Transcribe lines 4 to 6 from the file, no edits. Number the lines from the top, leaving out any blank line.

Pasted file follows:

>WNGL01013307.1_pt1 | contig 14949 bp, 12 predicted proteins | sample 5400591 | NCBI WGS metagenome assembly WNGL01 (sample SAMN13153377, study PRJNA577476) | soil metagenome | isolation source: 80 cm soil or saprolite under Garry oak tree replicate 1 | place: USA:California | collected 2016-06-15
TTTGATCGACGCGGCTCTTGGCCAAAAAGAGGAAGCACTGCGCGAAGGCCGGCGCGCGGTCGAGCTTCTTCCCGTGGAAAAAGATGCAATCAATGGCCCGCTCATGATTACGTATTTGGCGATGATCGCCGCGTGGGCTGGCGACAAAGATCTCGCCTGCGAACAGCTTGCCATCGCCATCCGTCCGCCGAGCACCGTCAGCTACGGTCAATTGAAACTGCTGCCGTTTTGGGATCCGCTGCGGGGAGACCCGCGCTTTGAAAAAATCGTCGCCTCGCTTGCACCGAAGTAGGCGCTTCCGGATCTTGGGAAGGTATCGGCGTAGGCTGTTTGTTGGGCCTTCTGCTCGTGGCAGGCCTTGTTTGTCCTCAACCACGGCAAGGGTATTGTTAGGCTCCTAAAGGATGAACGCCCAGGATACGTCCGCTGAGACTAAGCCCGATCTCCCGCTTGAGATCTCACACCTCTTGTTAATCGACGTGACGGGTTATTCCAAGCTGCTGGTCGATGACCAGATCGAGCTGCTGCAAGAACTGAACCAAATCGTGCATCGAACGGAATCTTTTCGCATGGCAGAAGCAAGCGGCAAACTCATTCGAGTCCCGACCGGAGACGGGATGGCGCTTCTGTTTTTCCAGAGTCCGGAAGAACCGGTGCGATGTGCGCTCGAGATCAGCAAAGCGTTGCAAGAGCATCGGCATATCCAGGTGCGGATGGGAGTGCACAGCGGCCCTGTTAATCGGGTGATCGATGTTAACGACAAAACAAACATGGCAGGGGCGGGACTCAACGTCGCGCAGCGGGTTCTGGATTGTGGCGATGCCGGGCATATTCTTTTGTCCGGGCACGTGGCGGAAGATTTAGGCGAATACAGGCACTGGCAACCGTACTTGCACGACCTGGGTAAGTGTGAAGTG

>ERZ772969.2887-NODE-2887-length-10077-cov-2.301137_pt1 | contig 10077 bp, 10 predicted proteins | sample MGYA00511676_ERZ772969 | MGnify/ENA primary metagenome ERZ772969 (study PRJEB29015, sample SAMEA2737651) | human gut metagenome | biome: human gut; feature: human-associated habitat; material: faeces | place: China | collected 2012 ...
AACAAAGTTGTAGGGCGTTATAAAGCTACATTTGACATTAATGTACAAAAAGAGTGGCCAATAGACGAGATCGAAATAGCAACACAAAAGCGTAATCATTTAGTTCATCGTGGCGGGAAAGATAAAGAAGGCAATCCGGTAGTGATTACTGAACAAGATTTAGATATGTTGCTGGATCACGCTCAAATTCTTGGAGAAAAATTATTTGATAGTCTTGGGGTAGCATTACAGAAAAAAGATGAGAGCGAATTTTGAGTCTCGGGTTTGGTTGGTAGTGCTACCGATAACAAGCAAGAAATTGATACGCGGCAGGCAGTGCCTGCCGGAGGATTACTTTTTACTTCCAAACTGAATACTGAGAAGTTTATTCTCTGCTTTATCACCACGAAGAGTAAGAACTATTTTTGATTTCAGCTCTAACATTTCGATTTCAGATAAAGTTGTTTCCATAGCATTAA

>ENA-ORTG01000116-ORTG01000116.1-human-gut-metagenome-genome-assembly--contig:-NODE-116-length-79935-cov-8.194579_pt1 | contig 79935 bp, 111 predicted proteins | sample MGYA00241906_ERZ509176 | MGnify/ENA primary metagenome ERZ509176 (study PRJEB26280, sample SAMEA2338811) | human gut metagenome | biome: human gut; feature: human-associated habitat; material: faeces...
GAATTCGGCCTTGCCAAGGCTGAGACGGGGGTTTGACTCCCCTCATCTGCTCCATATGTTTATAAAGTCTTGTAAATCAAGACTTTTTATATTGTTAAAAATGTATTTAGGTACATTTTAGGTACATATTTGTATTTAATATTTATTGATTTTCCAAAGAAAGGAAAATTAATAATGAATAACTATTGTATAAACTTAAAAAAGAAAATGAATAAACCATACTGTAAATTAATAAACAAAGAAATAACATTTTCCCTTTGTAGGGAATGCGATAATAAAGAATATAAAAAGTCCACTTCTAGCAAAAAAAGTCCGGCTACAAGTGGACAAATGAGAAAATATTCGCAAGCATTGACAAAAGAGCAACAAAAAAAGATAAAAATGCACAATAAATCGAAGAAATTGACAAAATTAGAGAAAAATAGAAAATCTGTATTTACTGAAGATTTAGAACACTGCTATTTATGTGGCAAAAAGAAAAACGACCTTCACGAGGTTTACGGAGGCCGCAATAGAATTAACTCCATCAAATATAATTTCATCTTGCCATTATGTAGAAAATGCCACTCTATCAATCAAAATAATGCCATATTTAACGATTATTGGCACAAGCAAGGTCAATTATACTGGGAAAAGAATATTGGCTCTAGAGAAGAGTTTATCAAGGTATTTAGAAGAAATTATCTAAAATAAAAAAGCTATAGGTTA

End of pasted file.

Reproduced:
AACAAAGTTGTAGGGCGTTATAAAGCTACATTTGACATTAATGTACAAAAAGAGTGGCCAATAGACGAGATCGAAATAGCAACACAAAAGCGTAATCATTTAGTTCATCGTGGCGGGAAAGATAAAGAAGGCAATCCGGTAGTGATTACTGAACAAGATTTAGATATGTTGCTGGATCACGCTCAAATTCTTGGAGAAAAATTATTTGATAGTCTTGGGGTAGCATTACAGAAAAAAGATGAGAGCGAATTTTGAGTCTCGGGTTTGGTTGGTAGTGCTACCGATAACAAGCAAGAAATTGATACGCGGCAGGCAGTGCCTGCCGGAGGATTACTTTTTACTTCCAAACTGAATACTGAGAAGTTTATTCTCTGCTTTATCACCACGAAGAGTAAGAACTATTTTTGATTTCAGCTCTAACATTTCGATTTCAGATAAAGTTGTTTCCATAGCATTAA

>ENA-ORTG01000116-ORTG01000116.1-human-gut-metagenome-genome-assembly--contig:-NODE-116-length-79935-cov-8.194579_pt1 | contig 79935 bp, 111 predicted proteins | sample MGYA00241906_ERZ509176 | MGnify/ENA primary metagenome ERZ509176 (study PRJEB26280, sample SAMEA2338811) | human gut metagenome | biome: human gut; feature: human-associated habitat; material: faeces...
GAATTCGGCCTTGCCAAGGCTGAGACGGGGGTTTGACTCCCCTCATCTGCTCCATATGTTTATAAAGTCTTGTAAATCAAGACTTTTTATATTGTTAAAAATGTATTTAGGTACATTTTAGGTACATATTTGTATTTAATATTTATTGATTTTCCAAAGAAAGGAAAATTAATAATGAATAACTATTGTATAAACTTAAAAAAGAAAATGAATAAACCATACTGTAAATTAATAAACAAAGAAATAACATTTTCCCTTTGTAGGGAATGCGATAATAAAGAATATAAAAAGTCCACTTCTAGCAAAAAAAGTCCGGCTACAAGTGGACAAATGAGAAAATATTCGCAAGCATTGACAAAAGAGCAACAAAAAAAGATAAAAATGCACAATAAATCGAAGAAATTGACAAAATTAGAGAAAAATAGAAAATCTGTATTTACTGAAGATTTAGAACACTGCTATTTATGTGGCAAAAAGAAAAACGACCTTCACGAGGTTTACGGAGGCCGCAATAGAATTAACTCCATCAAATATAATTTCATCTTGCCATTATGTAGAAAATGCCACTCTATCAATCAAAATAATGCCATATTTAACGATTATTGGCACAAGCAAGGTCAATTATACTGGGAAAAGAATATTGGCTCTAGAGAAGAGTTTATCAAGGTATTTAGAAGAAATTATCTAAAATAAAAAAGCTATAGGTTA